Online retail is still very much enjoying its moment, but the surge in ecommerce is sparking a worrying trend in the form of copious consumer returns that could cost businesses dearly. Jörk Schüßler, Marketing Director EMEA for Citizen Systems Europe, looks at how to optimise processes and cut the cost of reverse logistics with the implementation of special printer technology.

The latest statistics show that £133 billion was spent online with UK retailers last year, representing a jump of £18 billion from 2015*. That figure is expected to rise again by a further 14 per cent in 2017 in line with changing consumer behaviours, such as bringing the shop floor home, that are boosting online shopping’s share of all retail spending.

Recent research found that shoppers no longer think it is necessary to go to a store to “touch and feel” a product when buying, as they find it easier to order online and test items at home before returning unwanted units when it suits them. One KPMG survey revealed that 15 per cent of people said they bought more than one of the same product to try at home, 45 per cent bought two extra and 27 per cent ordered more than three extra, with the intention being to return those items that do not fit or suit at a later date**.

This rising number of customer returns is, however, already having a significant negative impact on the bottom lines of retail and parcel delivery firms as they are forced to recover the items and transport them through the reverse supply chain at additional cost to their business. Furthermore, the industry is being warned that returns will continue to increase as shoppers are now often entitled to automatic refunds for faulty goods purchased online. Ultimately, it is estimated that returns cost UK retailers as much as £60 billion each year, with £20 billion of that being generated by online sales.

As a result, it is essential that firms adapt to changing consumer habits to limit the potential damage that could be done. Passing the cost of return deliveries to the customer is not an advisable option as the majority of shoppers believe free and convenient returns are of utmost importance when choosing a store. Equally, free returns are one of the drivers behind the growth in online purchases and increase store traffic, so doing away with them would likely lead to negative consequences.

Instead, the challenges need to be tackled in alternative ways to ensure positive business performance, as well as customer satisfaction and retention. Implementing new technologies to help handle the reverse flow of products has been highlighted as one of the most effective ways of cutting costs and boosting productivity. Every tool used in the operation needs to be examined for possible efficiency improvements, as it is often the areas that are overlooked where the best outcomes can be realised.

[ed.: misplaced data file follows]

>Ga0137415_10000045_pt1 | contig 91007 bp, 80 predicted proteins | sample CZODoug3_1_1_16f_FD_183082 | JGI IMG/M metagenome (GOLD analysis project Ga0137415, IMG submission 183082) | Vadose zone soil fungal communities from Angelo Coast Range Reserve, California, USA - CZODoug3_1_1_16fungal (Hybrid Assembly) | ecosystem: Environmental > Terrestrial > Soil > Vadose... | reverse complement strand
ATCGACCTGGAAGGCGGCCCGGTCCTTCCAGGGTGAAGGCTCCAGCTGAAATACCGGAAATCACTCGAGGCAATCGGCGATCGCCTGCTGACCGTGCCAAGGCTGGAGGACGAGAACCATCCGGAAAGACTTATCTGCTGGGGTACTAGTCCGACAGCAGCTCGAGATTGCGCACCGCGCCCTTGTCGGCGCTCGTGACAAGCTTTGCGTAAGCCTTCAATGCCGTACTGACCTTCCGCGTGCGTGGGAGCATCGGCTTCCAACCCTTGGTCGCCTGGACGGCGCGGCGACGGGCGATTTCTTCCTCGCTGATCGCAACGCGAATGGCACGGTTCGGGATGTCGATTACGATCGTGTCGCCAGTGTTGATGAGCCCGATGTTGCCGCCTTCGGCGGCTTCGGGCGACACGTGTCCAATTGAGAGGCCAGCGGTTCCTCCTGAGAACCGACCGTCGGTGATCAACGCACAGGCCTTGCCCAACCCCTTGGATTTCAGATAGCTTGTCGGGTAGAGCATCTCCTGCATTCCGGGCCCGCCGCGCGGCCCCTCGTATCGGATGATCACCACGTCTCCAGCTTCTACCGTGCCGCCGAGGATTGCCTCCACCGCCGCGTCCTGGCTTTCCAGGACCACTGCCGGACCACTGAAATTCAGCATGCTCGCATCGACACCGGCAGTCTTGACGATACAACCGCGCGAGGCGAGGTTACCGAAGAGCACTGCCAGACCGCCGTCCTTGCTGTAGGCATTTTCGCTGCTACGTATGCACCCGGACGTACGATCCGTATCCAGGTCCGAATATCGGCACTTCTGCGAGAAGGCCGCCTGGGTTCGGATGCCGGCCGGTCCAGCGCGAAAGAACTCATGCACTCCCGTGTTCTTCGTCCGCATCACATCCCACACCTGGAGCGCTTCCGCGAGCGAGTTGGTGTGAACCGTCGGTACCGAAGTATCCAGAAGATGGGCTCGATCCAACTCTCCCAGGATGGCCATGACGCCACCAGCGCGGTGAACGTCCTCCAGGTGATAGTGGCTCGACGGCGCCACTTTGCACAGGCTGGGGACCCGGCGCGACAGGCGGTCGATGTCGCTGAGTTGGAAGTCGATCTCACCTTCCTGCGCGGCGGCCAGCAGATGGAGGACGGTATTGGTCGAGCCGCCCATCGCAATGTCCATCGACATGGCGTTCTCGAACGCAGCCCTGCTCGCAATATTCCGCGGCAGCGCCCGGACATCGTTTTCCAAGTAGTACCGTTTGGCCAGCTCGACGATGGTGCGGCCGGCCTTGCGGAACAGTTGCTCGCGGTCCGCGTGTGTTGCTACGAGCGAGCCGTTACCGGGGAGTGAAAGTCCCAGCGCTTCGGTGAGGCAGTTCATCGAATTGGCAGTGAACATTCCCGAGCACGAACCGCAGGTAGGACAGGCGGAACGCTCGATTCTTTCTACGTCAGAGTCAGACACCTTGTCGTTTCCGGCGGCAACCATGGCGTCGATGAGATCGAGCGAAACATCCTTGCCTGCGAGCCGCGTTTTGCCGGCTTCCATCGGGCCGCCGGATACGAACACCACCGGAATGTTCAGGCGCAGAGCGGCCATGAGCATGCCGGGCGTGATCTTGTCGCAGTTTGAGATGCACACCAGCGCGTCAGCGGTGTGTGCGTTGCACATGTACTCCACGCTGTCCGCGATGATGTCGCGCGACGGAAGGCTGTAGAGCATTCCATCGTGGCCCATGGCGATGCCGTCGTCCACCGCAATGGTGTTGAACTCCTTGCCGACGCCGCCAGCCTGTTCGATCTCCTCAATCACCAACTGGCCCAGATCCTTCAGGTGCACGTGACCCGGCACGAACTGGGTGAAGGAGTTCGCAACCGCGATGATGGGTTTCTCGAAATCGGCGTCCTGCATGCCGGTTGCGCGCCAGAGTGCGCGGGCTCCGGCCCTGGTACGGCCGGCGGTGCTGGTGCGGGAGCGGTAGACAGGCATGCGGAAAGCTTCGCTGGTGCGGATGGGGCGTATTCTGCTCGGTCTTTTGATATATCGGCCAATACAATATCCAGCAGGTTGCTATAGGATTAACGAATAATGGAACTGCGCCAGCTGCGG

Take labels, for example. If a retailer is using a system that sees a label included in the parcel, which the customer has to handwrite the return address on and stick on the package for return, there is a risk that the label will be hard to read, become damaged or – in the worst case – never make it back to the warehouse. A better alternative is preprinted, scannable adhesive labels with barcodes that contain all the information required to process the return. When the product arrives back at the warehouse, it just needs to be scanned to reveal all the details required to complete the return in minimal time.

This method is simple to introduce with label printers that ensure high quality print output of labels and barcodes to prevent misreads. Specially developed industrial desktop printers, such as the CL-S521, CL-S621 and CL-S631 from Citizen Systems, typically deliver the best results. These durable and reliable units are designed to offer optimum performance, with output speeds as fast as 150mm per second and printing at up to 300 dpi, in the harsh warehouse environment without maintenance.

This type of printer also provides maximum flexibility and compatibility, as well as easy integration into existing applications and networks within a warehouse thanks to standard on-board ZPL and Datamax emulations plus BASIC Interpreter programming support. Those models at the top end of the market also feature the capacity to store a range of logos and fonts for creating brand specific labels. Giving the workforce the right tools to complete the job quickly and effectively is a key element in optimising processes. With small changes – even down to the use of the right printers – the efficiency of reverse logistics operations can be enhanced dramatically to minimise the time and costs associated with returns and, above all, protect profits from the impact of this growing consumer trend. * news/uk-news/imrg-capgeminie- retail-sales-index-uk-onlinesales- exceed-ps130-billion-in- 2016

** content/dam/kpmg/pdf/2016/02 /omnichanel-retail-survey- 2016.pdf


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